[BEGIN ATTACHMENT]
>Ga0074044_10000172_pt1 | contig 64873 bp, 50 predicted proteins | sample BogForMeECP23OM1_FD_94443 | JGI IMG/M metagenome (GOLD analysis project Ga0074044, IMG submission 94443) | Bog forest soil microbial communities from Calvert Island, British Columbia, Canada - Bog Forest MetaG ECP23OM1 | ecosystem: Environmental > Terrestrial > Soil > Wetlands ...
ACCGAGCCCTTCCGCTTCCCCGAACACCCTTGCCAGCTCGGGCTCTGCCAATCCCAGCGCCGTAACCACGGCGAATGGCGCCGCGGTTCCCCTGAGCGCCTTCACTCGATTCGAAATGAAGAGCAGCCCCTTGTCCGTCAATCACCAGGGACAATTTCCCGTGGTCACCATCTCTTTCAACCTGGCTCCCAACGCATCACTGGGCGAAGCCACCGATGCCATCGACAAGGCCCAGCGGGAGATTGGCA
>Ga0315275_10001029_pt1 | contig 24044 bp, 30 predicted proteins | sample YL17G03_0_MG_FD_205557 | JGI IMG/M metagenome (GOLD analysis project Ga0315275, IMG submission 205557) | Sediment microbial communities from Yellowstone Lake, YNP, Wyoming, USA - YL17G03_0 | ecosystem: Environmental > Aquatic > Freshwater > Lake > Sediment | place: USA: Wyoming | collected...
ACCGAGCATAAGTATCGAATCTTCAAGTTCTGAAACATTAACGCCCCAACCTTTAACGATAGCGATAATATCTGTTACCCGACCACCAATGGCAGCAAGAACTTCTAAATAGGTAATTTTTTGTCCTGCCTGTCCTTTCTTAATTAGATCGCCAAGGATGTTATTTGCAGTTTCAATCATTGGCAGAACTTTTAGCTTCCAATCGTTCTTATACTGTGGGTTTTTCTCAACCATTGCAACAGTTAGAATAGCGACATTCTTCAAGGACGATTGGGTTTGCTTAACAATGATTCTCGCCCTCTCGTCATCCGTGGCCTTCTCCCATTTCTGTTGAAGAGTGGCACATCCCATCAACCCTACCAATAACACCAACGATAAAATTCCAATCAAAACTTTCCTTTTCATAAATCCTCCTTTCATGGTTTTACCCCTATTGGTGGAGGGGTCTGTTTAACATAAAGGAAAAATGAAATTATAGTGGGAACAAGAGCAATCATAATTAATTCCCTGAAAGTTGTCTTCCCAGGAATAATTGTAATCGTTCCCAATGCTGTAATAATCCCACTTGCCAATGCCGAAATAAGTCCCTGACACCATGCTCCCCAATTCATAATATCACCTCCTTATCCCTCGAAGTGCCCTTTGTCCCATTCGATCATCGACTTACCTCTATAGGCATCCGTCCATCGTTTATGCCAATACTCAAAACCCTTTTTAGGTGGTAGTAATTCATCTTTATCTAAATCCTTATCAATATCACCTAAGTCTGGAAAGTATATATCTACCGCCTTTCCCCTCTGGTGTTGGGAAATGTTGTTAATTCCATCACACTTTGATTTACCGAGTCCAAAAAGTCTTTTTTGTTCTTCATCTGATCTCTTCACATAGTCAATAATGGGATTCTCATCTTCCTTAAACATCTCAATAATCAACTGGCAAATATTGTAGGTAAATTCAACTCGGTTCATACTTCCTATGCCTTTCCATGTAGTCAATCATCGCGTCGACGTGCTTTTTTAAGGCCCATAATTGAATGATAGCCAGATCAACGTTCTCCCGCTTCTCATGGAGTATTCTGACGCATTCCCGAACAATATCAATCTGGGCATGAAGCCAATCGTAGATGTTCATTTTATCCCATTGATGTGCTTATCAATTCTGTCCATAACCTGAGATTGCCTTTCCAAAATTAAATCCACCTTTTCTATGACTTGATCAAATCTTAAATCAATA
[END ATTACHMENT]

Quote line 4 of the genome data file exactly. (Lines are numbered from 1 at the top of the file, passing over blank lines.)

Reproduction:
ACCGAGCATAAGTATCGAATCTTCAAGTTCTGAAACATTAACGCCCCAACCTTTAACGATAGCGATAATATCTGTTACCCGACCACCAATGGCAGCAAGAACTTCTAAATAGGTAATTTTTTGTCCTGCCTGTCCTTTCTTAATTAGATCGCCAAGGATGTTATTTGCAGTTTCAATCATTGGCAGAACTTTTAGCTTCCAATCGTTCTTATACTGTGGGTTTTTCTCAACCATTGCAACAGTTAGAATAGCGACATTCTTCAAGGACGATTGGGTTTGCTTAACAATGATTCTCGCCCTCTCGTCATCCGTGGCCTTCTCCCATTTCTGTTGAAGAGTGGCACATCCCATCAACCCTACCAATAACACCAACGATAAAATTCCAATCAAAACTTTCCTTTTCATAAATCCTCCTTTCATGGTTTTACCCCTATTGGTGGAGGGGTCTGTTTAACATAAAGGAAAAATGAAATTATAGTGGGAACAAGAGCAATCATAATTAATTCCCTGAAAGTTGTCTTCCCAGGAATAATTGTAATCGTTCCCAATGCTGTAATAATCCCACTTGCCAATGCCGAAATAAGTCCCTGACACCATGCTCCCCAATTCATAATATCACCTCCTTATCCCTCGAAGTGCCCTTTGTCCCATTCGATCATCGACTTACCTCTATAGGCATCCGTCCATCGTTTATGCCAATACTCAAAACCCTTTTTAGGTGGTAGTAATTCATCTTTATCTAAATCCTTATCAATATCACCTAAGTCTGGAAAGTATATATCTACCGCCTTTCCCCTCTGGTGTTGGGAAATGTTGTTAATTCCATCACACTTTGATTTACCGAGTCCAAAAAGTCTTTTTTGTTCTTCATCTGATCTCTTCACATAGTCAATAATGGGATTCTCATCTTCCTTAAACATCTCAATAATCAACTGGCAAATATTGTAGGTAAATTCAACTCGGTTCATACTTCCTATGCCTTTCCATGTAGTCAATCATCGCGTCGACGTGCTTTTTTAAGGCCCATAATTGAATGATAGCCAGATCAACGTTCTCCCGCTTCTCATGGAGTATTCTGACGCATTCCCGAACAATATCAATCTGGGCATGAAGCCAATCGTAGATGTTCATTTTATCCCATTGATGTGCTTATCAATTCTGTCCATAACCTGAGATTGCCTTTCCAAAATTAAATCCACCTTTTCTATGACTTGATCAAATCTTAAATCAATA